Coca-Cola’s “levering up” of the 1980s: The appointment of Roberto Goizueta as CEO in 1980 marked a sharp shift in Coca-Cola’s financial policies toward more aggressive use of debt, including a willingness to borrow to make acquisitions (e.g., to acquire Columbia Pictures in 1982).  The CEO’s letter to shareholders in the 1985 annual report spelled out the firm’s new financial principles: “In the financial arena, The Coca-Cola Company is pursuing a more aggressive policy.  We are using greater financial leverage whenever strategic investment opportunities are available.  We are reinvesting a larger portion of our earnings by increasing dividends at a lesser rate than earnings per share growth….And, we are continuing to repurchase our common shares when excess cash or debt capacity exceed near-term investment requirements.”  In a 1984 interview, the firm’s CFO stated “We can go up to $1 billion without hurting our triple-A rating, and we would not hesitate to do so if something unusual comes along….” and “we will not hesitate to be a double-A company.  I want to make that very clear.”  The firm did, in fact, lose its triple-A rating because of its more aggressive use of debt.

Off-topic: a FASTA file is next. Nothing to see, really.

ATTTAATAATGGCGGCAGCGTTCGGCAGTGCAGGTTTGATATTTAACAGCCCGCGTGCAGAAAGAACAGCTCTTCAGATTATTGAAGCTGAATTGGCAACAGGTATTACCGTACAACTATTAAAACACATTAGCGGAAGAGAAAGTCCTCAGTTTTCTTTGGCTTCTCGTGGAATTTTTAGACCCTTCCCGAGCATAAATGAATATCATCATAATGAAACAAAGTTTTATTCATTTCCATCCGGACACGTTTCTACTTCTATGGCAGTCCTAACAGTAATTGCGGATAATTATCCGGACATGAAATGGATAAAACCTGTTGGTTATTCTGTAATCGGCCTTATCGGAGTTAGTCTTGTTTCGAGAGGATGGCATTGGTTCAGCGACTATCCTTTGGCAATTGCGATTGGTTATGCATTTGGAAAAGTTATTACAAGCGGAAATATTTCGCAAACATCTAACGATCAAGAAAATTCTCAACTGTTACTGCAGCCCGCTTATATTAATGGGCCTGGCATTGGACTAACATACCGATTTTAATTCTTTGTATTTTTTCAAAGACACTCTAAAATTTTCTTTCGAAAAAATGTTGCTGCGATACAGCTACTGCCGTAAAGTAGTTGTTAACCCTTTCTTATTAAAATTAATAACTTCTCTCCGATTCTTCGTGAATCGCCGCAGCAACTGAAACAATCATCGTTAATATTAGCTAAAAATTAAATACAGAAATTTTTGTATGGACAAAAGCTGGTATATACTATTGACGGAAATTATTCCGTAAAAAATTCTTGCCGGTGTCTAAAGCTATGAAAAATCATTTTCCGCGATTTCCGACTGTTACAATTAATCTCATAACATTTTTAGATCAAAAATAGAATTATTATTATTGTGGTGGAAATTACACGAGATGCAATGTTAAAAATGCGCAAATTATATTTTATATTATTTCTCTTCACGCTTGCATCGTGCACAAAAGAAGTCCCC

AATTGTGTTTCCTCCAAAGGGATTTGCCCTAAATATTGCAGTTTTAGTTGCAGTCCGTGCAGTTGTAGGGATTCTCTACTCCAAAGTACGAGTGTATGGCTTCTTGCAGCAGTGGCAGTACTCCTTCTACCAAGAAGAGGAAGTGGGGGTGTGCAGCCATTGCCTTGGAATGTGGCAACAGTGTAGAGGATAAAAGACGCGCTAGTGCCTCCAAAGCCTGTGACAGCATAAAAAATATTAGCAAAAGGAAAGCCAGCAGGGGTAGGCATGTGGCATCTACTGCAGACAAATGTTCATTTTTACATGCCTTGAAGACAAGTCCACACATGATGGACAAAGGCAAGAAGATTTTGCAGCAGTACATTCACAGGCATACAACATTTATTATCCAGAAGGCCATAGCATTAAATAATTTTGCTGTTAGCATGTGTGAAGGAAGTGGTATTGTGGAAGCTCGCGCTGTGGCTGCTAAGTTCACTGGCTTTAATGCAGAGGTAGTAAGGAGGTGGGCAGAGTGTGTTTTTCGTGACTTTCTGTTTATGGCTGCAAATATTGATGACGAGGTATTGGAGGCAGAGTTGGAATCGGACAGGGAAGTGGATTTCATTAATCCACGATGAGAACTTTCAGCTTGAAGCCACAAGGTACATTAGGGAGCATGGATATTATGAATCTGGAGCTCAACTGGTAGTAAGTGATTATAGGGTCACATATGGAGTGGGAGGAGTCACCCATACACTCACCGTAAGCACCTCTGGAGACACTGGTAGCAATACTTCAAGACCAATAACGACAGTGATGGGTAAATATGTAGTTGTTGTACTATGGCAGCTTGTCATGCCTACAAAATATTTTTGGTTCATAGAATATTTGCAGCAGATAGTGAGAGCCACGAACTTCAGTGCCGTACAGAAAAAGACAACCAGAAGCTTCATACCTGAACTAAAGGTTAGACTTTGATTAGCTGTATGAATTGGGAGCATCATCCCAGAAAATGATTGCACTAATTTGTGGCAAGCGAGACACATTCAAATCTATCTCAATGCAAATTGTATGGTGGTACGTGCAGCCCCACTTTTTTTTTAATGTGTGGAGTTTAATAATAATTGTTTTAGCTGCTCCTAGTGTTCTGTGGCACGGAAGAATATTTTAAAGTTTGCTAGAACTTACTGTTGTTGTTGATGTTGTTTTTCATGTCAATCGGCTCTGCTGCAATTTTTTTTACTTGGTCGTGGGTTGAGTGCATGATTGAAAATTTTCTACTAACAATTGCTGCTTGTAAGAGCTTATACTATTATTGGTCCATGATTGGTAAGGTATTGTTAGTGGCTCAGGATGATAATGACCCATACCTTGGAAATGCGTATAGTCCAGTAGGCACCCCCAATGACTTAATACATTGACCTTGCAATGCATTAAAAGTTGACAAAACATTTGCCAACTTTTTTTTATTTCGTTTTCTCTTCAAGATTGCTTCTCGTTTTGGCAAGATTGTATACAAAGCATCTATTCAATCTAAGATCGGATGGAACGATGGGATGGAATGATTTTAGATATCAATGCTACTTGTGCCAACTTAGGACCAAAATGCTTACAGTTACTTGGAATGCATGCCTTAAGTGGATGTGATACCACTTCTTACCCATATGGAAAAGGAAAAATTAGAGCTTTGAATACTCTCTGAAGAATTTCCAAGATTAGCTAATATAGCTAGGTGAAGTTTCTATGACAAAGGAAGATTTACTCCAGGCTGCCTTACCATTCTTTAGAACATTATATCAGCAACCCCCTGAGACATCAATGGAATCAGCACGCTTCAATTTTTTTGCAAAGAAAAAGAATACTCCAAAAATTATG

The Coca-Cola case study is from “How Stable Are Corporate Capital Structures?” by Harry DeAngelo and Richard Roll, which is forthcoming in the Journal of Finance.  The case appears in the paper’s Internet Appendix, which also contains case studies of 23 other firms that, like Coca-Cola, were (i) in the Dow Jones Industrial Average at some point, and that were (ii) publicly held from before the Great Depression until at least 2000.

Friday, November 22, 2013

Exxon's Performance

While we don't often discuss an analyst's report, a recent report on Exxon caught our eye. One way to create a positive NPV project is to have economic moats. An economic moat can be a competitive advantage over others in the same industry, or barriers to entry. The article discusses several concepts that we think should interest you after what you have learned in this class so you can see how key concepts are applied in other areas of finance. For example, the article discusses Exxon's low cost of capital (Why would Exxon have a lower cost of capital than its competitors?), as well as economic rents. You can think of economic rents as a positive NPV. The article also discusses Exxon's lower F&D (finding and development) costs in relation to its peers, as well as a lower cost structure, which is the application of ratio analysis.

Wednesday, November 20, 2013

The Check Is Not In The Mail